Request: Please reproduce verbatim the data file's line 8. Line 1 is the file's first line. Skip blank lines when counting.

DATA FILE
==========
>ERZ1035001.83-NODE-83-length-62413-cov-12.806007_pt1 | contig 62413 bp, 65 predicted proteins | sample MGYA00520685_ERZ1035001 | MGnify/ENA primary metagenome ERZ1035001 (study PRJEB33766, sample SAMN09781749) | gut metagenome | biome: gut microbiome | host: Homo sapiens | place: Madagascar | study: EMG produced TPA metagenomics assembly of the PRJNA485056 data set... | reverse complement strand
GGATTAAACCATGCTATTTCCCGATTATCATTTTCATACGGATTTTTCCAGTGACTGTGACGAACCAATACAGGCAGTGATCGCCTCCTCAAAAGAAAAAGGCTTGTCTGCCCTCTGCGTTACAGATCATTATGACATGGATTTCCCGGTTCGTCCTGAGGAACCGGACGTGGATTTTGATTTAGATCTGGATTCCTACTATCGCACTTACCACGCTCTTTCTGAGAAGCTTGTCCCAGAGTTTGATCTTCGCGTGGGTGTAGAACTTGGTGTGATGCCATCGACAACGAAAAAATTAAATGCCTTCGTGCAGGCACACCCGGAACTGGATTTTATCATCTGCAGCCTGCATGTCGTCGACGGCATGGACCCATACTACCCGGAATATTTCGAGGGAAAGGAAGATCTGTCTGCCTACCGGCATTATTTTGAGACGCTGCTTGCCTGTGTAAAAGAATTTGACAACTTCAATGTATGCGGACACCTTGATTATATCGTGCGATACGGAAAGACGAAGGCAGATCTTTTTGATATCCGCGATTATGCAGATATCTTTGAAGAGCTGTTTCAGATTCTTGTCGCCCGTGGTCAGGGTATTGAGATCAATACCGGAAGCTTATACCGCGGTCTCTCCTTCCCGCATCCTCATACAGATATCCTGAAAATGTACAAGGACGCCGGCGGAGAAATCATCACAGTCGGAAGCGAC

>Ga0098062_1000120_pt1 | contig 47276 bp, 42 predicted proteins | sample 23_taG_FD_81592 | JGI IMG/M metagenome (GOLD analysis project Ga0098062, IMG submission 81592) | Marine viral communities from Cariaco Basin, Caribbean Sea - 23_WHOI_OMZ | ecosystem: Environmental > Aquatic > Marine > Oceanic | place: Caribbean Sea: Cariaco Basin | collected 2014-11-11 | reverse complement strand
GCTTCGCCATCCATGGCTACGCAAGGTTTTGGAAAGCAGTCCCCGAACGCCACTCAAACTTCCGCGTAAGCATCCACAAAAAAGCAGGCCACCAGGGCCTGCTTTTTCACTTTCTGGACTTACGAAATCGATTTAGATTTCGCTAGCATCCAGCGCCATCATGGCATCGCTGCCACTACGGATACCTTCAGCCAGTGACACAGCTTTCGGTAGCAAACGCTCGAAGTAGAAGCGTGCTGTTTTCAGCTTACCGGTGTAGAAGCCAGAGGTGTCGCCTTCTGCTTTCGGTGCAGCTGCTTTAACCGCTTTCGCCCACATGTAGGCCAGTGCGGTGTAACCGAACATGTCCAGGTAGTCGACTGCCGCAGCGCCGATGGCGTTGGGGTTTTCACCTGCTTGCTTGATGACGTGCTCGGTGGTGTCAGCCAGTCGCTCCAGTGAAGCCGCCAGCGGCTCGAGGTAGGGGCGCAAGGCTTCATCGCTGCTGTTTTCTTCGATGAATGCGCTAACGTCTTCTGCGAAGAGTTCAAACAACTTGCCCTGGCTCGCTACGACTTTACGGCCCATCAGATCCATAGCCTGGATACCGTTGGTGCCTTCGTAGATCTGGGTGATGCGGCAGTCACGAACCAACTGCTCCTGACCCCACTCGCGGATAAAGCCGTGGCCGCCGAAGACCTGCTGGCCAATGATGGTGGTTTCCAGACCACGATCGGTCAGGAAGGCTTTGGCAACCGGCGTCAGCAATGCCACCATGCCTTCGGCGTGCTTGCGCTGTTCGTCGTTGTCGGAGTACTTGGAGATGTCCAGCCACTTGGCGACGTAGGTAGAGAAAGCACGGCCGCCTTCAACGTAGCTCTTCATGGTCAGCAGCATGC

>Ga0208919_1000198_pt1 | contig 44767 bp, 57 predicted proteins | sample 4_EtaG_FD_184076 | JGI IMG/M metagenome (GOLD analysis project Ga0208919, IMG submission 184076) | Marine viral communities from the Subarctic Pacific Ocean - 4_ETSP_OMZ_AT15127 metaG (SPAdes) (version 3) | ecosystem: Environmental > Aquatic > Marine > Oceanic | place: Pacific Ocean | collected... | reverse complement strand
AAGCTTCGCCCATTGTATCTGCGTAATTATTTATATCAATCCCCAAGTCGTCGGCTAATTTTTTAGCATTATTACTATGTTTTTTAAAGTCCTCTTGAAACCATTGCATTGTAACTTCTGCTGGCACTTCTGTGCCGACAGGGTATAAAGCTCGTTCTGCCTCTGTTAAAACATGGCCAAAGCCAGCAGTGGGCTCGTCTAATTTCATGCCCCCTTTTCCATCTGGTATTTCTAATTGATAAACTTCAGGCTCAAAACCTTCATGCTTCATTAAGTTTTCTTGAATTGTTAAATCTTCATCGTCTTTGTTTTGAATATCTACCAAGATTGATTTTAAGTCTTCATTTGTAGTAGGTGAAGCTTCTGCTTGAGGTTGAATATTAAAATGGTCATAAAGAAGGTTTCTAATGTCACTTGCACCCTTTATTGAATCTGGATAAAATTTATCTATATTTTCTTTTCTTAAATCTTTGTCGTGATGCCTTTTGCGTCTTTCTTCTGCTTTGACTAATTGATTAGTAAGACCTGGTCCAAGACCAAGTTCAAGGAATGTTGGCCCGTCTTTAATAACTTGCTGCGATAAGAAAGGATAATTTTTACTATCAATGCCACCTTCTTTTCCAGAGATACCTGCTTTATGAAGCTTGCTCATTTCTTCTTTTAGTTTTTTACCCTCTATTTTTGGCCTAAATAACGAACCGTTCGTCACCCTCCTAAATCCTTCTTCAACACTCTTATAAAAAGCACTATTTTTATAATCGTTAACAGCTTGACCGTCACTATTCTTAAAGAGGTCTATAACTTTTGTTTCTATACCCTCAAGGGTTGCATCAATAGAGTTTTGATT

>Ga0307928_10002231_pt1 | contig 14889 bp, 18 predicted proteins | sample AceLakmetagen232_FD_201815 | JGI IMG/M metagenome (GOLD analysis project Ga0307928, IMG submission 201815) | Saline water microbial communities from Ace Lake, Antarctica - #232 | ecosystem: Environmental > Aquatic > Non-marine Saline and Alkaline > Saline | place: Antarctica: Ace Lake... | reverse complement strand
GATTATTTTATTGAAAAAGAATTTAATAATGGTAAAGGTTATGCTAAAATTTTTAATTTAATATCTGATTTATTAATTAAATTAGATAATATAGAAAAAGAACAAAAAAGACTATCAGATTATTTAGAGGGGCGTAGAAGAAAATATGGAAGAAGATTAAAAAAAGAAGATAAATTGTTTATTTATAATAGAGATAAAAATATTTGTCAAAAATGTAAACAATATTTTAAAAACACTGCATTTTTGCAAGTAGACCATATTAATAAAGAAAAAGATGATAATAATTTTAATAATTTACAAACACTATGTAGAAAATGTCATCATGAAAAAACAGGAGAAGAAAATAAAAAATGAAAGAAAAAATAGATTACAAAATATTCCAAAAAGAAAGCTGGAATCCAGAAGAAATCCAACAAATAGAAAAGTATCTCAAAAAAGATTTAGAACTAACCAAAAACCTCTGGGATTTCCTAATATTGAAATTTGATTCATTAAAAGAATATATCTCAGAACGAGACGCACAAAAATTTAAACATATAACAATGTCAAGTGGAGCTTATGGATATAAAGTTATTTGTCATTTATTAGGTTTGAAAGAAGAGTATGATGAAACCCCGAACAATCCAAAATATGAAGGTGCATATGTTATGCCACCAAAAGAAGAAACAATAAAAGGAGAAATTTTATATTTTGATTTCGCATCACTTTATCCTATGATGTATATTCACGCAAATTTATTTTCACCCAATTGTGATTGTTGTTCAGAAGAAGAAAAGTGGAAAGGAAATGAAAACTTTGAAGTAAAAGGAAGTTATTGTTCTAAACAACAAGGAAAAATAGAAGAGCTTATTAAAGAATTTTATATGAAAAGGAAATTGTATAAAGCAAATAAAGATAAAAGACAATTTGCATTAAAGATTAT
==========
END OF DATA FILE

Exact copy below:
GATTATTTTATTGAAAAAGAATTTAATAATGGTAAAGGTTATGCTAAAATTTTTAATTTAATATCTGATTTATTAATTAAATTAGATAATATAGAAAAAGAACAAAAAAGACTATCAGATTATTTAGAGGGGCGTAGAAGAAAATATGGAAGAAGATTAAAAAAAGAAGATAAATTGTTTATTTATAATAGAGATAAAAATATTTGTCAAAAATGTAAACAATATTTTAAAAACACTGCATTTTTGCAAGTAGACCATATTAATAAAGAAAAAGATGATAATAATTTTAATAATTTACAAACACTATGTAGAAAATGTCATCATGAAAAAACAGGAGAAGAAAATAAAAAATGAAAGAAAAAATAGATTACAAAATATTCCAAAAAGAAAGCTGGAATCCAGAAGAAATCCAACAAATAGAAAAGTATCTCAAAAAAGATTTAGAACTAACCAAAAACCTCTGGGATTTCCTAATATTGAAATTTGATTCATTAAAAGAATATATCTCAGAACGAGACGCACAAAAATTTAAACATATAACAATGTCAAGTGGAGCTTATGGATATAAAGTTATTTGTCATTTATTAGGTTTGAAAGAAGAGTATGATGAAACCCCGAACAATCCAAAATATGAAGGTGCATATGTTATGCCACCAAAAGAAGAAACAATAAAAGGAGAAATTTTATATTTTGATTTCGCATCACTTTATCCTATGATGTATATTCACGCAAATTTATTTTCACCCAATTGTGATTGTTGTTCAGAAGAAGAAAAGTGGAAAGGAAATGAAAACTTTGAAGTAAAAGGAAGTTATTGTTCTAAACAACAAGGAAAAATAGAAGAGCTTATTAAAGAATTTTATATGAAAAGGAAATTGTATAAAGCAAATAAAGATAAAAGACAATTTGCATTAAAGATTAT